23. “Dinewa “ carrying 56 Srilankans

  24. Detection by Kalpitiya Police • Kalpitiya Police in the North Western Province had detected a boat on 18.11.2004, which was heading to New Zealand along with Sri Lankans on board. Local Police were able to arrest 18 Sri Lankans whilst others escaped. Facilitator namely Hector Fernando was taken into custody and he is facing criminal charges.

  25. Boat which was headed to New Zealand

  26. Significant Detections…….. • In all, Sri Lankan authorities have arrested 758 foreign Nationals in the year 2003, 86 in 2004, 232 in 2005. Most of them were nationals of Pakistan, India, & Bangladesh. These nationals arrived in Sri Lanka legally by air, in order to board the vessels to travel to Western countries.

  27. Significant Detection….. • I may mention here that since the detection of 18th Nov 2004 mentioned above no further incidents of this nature have occurred up to 06th September 2005 , until 59 Pakistani Nationals who had come to Sri Lanka to go to Italy were detected by the law enforcement authorities. This is as a result of the detections and greater vigilance on the part of the law enforcement officers. An international link with the syndicates in Pakistan was discovered. Sri Lankan facilitators are facing criminal charges. The owner of vessel namely “Benrose” is also one of the facilitators in this case.

  28. Ben-Rose ready for departure

  29. Sri Lanka as a hub point for human Trafficking Canada Italy Korea France Japan UK USA India Malaysia Australia

  30. Illegal Exit Points Puttalama Negombo Beruwala Tangalla Kirinda I

  31. Problems encountered by the Sri Lankan authorities….. • At present most of the Sri Lankans leave for countries like Singapore, Thailand, Hong Kong, Malaysia, Dubai on genuine travel documents and they are met by the facilitators (Sri Lankan as well as foreign) in these destinations and make arrangements to these travelers to proceed to western countries on forge documents

  32. Problems encountered by the Sri Lankan authorities….. • There were number of incidents where Sri Lankan had been deported to Sri Lanka. • It is a new trend that Chinese, Iranians, Pakistanis, Indians,Nigirians arrive in Sri Lanka in order to proceed to west. They use Sri Lanka a transit point. Sri Lankan syndicates who assist these passengers are yet to be identified. • On some occasions it was detected the air line officials in Sri Lanka had involved in assisting the passengers with forge documents to board aircrafts to west.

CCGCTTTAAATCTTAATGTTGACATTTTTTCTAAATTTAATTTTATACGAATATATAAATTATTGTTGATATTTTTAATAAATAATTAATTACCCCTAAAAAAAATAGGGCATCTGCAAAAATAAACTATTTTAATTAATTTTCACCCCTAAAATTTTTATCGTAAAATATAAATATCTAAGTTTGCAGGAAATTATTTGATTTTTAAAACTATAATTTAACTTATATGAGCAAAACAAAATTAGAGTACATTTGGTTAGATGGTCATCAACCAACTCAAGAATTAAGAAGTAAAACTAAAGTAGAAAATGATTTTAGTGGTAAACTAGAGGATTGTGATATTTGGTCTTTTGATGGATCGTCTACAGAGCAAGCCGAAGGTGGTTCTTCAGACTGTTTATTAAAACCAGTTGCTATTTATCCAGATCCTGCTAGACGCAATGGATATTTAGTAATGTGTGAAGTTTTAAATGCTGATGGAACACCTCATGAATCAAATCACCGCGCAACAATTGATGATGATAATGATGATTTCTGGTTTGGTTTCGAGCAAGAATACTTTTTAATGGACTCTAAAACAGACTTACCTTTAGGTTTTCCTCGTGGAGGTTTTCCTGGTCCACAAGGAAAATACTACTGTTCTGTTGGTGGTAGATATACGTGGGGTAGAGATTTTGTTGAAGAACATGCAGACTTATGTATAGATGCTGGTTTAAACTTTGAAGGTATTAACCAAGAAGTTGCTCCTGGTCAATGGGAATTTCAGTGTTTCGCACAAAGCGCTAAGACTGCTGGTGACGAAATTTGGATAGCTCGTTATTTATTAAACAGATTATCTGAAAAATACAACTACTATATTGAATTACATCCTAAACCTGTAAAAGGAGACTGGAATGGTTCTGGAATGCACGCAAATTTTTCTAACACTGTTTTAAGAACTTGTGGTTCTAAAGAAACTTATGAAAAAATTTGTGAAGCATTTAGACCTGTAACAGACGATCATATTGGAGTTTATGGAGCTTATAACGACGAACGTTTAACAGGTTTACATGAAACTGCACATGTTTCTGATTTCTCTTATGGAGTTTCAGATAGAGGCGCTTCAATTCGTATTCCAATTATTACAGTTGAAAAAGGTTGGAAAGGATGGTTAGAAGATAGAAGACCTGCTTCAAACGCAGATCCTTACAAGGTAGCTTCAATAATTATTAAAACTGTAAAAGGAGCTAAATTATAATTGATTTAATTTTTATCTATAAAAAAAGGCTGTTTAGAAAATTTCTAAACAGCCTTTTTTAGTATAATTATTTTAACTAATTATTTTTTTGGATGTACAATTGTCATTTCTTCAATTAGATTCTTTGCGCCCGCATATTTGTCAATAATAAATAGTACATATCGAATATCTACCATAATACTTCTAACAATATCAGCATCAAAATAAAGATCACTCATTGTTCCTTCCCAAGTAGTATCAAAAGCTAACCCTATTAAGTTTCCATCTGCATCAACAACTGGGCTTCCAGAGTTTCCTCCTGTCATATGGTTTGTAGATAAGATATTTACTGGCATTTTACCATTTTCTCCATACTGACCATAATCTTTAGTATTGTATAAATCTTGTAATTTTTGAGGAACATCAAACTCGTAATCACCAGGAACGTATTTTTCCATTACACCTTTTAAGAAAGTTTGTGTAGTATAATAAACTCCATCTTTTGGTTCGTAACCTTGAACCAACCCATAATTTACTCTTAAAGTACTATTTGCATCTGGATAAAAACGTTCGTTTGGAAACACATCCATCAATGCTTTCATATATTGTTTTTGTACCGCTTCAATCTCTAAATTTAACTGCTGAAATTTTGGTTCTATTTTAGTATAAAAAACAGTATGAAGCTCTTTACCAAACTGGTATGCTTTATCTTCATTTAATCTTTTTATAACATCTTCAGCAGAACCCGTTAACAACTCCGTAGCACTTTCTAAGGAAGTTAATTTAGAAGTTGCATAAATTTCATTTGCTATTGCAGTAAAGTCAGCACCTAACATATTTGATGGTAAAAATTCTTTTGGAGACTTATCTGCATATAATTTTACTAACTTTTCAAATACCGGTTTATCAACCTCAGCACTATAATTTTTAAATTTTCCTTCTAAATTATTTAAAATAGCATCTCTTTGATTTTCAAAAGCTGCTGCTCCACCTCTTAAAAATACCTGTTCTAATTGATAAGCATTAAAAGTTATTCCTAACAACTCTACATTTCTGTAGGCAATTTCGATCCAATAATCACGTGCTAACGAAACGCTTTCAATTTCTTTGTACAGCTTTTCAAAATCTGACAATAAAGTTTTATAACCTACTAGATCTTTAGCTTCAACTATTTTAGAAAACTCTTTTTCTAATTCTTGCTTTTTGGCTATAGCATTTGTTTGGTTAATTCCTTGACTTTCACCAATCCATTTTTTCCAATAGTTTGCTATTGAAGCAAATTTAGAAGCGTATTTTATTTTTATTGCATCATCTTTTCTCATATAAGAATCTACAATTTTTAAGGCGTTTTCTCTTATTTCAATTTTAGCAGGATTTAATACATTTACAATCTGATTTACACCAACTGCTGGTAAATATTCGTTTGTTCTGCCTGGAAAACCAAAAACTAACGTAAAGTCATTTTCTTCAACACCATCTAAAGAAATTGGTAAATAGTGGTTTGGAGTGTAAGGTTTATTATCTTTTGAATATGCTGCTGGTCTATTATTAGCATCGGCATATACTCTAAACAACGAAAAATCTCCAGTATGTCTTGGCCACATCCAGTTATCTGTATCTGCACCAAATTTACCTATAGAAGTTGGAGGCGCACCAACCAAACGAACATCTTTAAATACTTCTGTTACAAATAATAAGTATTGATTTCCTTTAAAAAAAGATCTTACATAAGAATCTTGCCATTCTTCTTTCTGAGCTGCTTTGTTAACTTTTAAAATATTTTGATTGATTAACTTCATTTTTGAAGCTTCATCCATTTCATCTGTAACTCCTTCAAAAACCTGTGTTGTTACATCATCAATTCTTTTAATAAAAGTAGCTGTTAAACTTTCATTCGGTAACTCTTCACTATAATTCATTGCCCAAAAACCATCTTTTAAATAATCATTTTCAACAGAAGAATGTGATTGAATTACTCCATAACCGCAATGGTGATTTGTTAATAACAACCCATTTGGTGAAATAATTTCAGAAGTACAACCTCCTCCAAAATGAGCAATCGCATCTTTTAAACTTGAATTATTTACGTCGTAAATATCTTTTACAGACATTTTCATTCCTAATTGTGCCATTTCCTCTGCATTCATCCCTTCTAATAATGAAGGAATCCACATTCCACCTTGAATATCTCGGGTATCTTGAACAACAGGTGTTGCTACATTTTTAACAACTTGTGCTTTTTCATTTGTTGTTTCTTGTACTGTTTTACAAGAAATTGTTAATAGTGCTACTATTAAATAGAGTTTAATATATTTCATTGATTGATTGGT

33. Modus operandi of human smuggling & Trafficking. • Using Legal Ports • Obtaining of passports by tendering forged documents to Immigration & Emigration Department. • Substitution of pages of the passports to conceal rejection endorsements made by the embassies and High Commissions in Sri Lanka. • Obtaining forged visas from facilitators having paid money. • Introduction of forged immigration stamps to indicate false arrivals and departures. • Swapping of Boarding Cards.

  34. Modus Operandi of Human Smuggling & Trafficking….. • Using Legal Ports…… • Liaise with Airport Authorities. • As a transit passenger. • Travel with two passports. • Titre De Voyage (French temporary travel Documents.) • Soggiorno (Italian foreigner’s permit). • Leaving to Bangkok, Singapore, Malaysia and Hong Kong with genuine passports and obtaining counterfeit passports and attempting to leave to European countries.

  35. Significant Detections at the Airport • On 19/09/2004 the Sri Lankan airline investigation officers detected 31 passengers who attempted to leave for the UK with forge passports. These passengers originally checked into proceed to Maldives with their genuine passports and their boarding passes. Whilst they were in the transit lounge a local facilitator had handed over forged passports affixed with genuine visas and boarding passes to UK. An involvement of the Air line official was discovered and he is facing criminal charges.

  36. Detections of forged passports, visas, arrest of facilitators & foreign nationals from 2001 to 2005 • 2001 2002 2003 2004 2005 • Detections of forged Passports…… 184 202 94 217 279 • Detections of Forged Visas 306 30 36 66 62 • Arrest of Facilitators 26 52 50 70 48 • Arrest of Foreign Nationals at the BIA …. 63 38 61 48 59 Arrest of Foreign Nationals by AHSIB - - - 03 64 • No. of Deportees 1367 1946168226563533

  37. Foreigners arrested at the Air Port

  38. Analysis. • It has been observed that the two major areas of illegal trafficking have been travel by air, using fraudulent documents, & by Sea, in un-seaworthy Vessels, as organized by the syndicate groups. • Although, the statistics indicate an upward trend on travel by air, a drastic decrease has been observed on travel by sea. This is mainly due to the significant and effective counter measures adopted by the law enforcement agencies and the stringent punishments meted out by the judiciaryagainst offenders

  39. Conclusion…… • The facts and figures just placed before you would convince you our efforts to tackle this problem. Your corporation in this regards is much appreciated.

  40. Thank you